Bitcoin has been one of the most commented-on and reported phenomena in the financial industry recently. Reports, papers and articles range from the excellent, like the articles recently published by the Bank of England , to the fanciful and spurious.
In this mountain of data and opinions, it is important to clarify some points:
Bitcoin is not a currency, not even a “crypto-currency”. It is a commodity, a digital commodity, which behaves and is valued in real currencies as a commodity.
- The notion of “mining” for creating or manufacturing Bitcoins is inefficient, expensive and resources and energy intensive without mentioning the effects on the environment.
- Bitcoin is not anonymous, it is exactly the opposite. It is the most public way of keeping the transactions as the Ledger (the “block-chain” in Bitcoin parlance) is distributed and maintained by everyone.
Bitcoin and all the similar “crypto-currencies” that have emerged around it are based on two basic pillars.
The first is standard, well-known cryptographic techniques guaranteeing not only that transactions are secure but also that the amount of goods (Bitcoins) are not stolen, “double spent” or multiplied.
The second pillar is the brilliant idea of a distributed ledger. To this ledger a second layer of security is added with the “proof of work”. No participant can add a transaction to the ledger without solving previously a set of complex mathematical problems. This “distributed” system is radically different from the present financial infrastructure which is based on a centralised “trusted custodians” being central banks, CSDs or banks that not only take care of the records but also avoid any risk of “double spending” or theft.
But the technology behind Bitcoin makes it possible to do away with any centralised authority by:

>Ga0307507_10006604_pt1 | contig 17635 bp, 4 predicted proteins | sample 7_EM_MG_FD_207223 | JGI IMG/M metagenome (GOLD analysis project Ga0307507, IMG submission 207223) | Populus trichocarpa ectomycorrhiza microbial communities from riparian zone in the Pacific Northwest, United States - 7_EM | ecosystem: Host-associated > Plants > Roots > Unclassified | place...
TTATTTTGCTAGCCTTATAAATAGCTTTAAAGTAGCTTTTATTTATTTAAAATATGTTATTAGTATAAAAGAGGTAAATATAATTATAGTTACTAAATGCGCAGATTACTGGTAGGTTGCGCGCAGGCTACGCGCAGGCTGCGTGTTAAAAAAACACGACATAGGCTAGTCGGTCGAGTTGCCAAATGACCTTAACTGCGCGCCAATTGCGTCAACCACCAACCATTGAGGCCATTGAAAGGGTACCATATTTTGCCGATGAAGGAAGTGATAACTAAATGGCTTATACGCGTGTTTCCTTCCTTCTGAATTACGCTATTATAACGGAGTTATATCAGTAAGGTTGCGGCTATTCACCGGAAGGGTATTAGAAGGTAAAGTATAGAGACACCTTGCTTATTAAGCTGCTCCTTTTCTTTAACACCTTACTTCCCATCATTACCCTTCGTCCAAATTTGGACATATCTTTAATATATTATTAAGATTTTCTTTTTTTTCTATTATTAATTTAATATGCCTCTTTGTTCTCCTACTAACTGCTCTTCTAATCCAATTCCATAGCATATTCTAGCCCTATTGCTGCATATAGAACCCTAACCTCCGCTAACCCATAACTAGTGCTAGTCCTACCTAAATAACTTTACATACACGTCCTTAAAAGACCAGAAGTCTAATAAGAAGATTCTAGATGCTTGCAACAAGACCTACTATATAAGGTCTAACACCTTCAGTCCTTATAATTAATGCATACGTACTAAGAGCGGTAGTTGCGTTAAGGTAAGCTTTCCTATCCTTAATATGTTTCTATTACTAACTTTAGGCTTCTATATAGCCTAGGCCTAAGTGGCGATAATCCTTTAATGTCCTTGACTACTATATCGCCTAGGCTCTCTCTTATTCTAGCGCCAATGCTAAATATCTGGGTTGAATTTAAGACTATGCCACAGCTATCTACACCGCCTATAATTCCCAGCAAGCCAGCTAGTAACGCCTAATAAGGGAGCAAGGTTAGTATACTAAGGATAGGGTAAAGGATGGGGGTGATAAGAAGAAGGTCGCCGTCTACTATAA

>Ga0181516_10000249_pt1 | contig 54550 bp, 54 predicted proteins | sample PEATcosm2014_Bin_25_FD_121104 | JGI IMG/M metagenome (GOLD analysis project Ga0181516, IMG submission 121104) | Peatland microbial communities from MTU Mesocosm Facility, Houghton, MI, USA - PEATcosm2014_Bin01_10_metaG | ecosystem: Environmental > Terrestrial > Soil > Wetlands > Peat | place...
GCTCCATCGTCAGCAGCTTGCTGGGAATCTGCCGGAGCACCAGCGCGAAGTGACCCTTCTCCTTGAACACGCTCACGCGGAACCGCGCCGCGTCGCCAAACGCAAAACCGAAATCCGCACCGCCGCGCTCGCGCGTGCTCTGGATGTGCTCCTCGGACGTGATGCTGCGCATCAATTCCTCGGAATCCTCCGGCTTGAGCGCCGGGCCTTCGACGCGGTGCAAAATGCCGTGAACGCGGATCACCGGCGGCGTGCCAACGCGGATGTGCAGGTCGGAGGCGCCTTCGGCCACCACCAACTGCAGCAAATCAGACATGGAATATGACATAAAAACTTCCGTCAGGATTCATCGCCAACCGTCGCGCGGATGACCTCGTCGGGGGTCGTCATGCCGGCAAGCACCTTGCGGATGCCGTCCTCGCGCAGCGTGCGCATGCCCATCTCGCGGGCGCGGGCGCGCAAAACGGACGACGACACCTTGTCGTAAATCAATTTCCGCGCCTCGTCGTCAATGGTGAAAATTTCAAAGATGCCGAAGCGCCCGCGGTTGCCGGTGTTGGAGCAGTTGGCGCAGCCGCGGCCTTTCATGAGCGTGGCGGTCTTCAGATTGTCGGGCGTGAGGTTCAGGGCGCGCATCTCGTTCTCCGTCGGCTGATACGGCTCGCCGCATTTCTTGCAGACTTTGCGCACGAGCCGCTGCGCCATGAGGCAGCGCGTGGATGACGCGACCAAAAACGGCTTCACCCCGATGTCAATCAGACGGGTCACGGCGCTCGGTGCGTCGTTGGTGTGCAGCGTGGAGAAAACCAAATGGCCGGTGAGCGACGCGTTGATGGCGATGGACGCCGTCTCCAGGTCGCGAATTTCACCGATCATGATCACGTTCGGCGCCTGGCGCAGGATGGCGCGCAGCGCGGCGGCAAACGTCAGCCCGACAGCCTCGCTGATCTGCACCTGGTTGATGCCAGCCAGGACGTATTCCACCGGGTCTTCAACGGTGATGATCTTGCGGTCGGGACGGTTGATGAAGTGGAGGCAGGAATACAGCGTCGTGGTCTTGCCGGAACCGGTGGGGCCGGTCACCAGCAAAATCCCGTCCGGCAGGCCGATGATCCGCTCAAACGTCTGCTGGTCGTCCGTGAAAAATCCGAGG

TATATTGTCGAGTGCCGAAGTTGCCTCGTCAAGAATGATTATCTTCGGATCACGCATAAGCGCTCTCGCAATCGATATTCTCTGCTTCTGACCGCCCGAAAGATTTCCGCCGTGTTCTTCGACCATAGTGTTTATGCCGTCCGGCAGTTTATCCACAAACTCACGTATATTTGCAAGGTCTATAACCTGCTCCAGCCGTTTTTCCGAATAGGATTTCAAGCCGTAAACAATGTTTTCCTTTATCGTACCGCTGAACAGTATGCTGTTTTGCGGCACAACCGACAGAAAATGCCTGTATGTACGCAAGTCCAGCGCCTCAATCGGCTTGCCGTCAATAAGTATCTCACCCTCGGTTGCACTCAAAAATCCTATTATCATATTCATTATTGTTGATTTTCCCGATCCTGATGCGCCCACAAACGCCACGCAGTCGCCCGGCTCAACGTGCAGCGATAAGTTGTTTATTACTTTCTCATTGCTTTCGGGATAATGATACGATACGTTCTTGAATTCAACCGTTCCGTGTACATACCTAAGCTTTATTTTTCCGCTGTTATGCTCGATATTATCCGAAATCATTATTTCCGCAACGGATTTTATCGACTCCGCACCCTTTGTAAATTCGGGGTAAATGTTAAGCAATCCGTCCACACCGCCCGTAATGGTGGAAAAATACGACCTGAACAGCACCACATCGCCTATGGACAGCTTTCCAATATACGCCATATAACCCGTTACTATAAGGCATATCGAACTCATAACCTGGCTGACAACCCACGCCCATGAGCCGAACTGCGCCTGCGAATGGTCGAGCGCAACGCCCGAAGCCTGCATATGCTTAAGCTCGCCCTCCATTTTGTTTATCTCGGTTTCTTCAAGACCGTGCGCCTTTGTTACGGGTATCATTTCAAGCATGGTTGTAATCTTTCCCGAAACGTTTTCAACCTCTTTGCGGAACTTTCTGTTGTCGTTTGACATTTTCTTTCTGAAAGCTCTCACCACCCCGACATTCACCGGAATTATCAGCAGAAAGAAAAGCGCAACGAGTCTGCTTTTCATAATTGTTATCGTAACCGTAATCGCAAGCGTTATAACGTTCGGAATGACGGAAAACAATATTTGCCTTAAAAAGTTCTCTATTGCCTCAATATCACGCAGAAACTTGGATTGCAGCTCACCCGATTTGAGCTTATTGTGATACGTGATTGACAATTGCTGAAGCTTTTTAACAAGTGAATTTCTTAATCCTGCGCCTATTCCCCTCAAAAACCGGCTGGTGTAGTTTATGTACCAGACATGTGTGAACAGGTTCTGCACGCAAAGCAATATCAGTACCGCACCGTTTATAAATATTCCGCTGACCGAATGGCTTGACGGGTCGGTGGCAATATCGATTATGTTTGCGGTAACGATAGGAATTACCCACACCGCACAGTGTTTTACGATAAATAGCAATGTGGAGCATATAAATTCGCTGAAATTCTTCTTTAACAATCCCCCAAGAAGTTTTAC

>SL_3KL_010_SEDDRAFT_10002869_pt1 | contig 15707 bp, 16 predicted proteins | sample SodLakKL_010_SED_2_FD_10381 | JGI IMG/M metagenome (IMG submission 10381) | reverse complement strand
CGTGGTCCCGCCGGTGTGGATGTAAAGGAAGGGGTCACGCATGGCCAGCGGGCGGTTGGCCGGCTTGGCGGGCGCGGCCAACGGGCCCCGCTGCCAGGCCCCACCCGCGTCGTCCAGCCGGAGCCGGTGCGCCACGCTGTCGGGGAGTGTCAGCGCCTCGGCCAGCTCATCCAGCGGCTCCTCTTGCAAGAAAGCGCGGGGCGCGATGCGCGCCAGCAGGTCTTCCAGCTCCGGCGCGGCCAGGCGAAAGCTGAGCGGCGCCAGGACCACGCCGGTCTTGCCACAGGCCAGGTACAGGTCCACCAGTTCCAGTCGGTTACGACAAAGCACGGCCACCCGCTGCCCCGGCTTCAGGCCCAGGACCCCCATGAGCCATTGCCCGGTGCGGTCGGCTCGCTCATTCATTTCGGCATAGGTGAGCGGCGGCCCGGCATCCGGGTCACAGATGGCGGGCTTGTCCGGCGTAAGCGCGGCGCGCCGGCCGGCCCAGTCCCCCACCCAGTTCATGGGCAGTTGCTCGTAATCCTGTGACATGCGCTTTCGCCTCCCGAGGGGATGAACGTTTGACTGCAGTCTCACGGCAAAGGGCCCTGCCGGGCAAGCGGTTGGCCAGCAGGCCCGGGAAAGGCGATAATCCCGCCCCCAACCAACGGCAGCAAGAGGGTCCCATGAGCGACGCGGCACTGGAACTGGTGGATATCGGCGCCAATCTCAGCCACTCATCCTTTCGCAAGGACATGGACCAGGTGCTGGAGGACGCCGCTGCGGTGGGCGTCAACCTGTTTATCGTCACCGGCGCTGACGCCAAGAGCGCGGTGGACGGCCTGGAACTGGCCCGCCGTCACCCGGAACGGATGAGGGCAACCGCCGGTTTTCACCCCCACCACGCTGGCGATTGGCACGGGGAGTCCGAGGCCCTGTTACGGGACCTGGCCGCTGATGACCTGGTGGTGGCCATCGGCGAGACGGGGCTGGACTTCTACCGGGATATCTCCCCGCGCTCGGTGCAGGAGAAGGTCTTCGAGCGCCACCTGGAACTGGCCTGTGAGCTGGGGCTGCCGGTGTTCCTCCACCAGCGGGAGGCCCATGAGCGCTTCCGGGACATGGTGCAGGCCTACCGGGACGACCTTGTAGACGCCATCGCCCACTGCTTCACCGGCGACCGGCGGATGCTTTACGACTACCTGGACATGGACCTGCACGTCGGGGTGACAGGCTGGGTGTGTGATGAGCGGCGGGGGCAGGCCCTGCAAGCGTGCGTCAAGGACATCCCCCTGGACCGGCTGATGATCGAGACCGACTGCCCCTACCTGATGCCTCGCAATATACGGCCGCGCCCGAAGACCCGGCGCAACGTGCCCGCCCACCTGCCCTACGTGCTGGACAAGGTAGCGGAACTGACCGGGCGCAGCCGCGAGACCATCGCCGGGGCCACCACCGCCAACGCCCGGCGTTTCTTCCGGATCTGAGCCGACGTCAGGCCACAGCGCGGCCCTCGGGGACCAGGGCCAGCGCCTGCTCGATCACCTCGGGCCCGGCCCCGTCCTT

- Distributing all the transaction information between the participants
- Avoiding issues of theft and “double spending” with standard cryptographic techniques and by giving to every unit of Bitcoin a unique “serial number”.
This technology of serial number can be used for any financial instrument: bonds, equities or even derivatives. It can be used also for “real” currencies like dollars, euros or renminbis thus making possible the use and transfer of currencies outside the traditional banking and payment systems through a distributed ledger.
The technology behind Bitcoin can be used to really transform the post trade infrastructure for currencies, bonds and equities from a centralised infrastructure controlled by banks and CSDs to a distributed infrastructure controlled or owned by the users and/or the owners of the securities.
Bitcoin itself may not survive very long. There are other payment systems and currencies that are more efficient, secure and convenient. However the mix of cryptography and a distributed ledger will have a hugely transformative and disruptive effect on banks, post trade infrastructures and exchanges.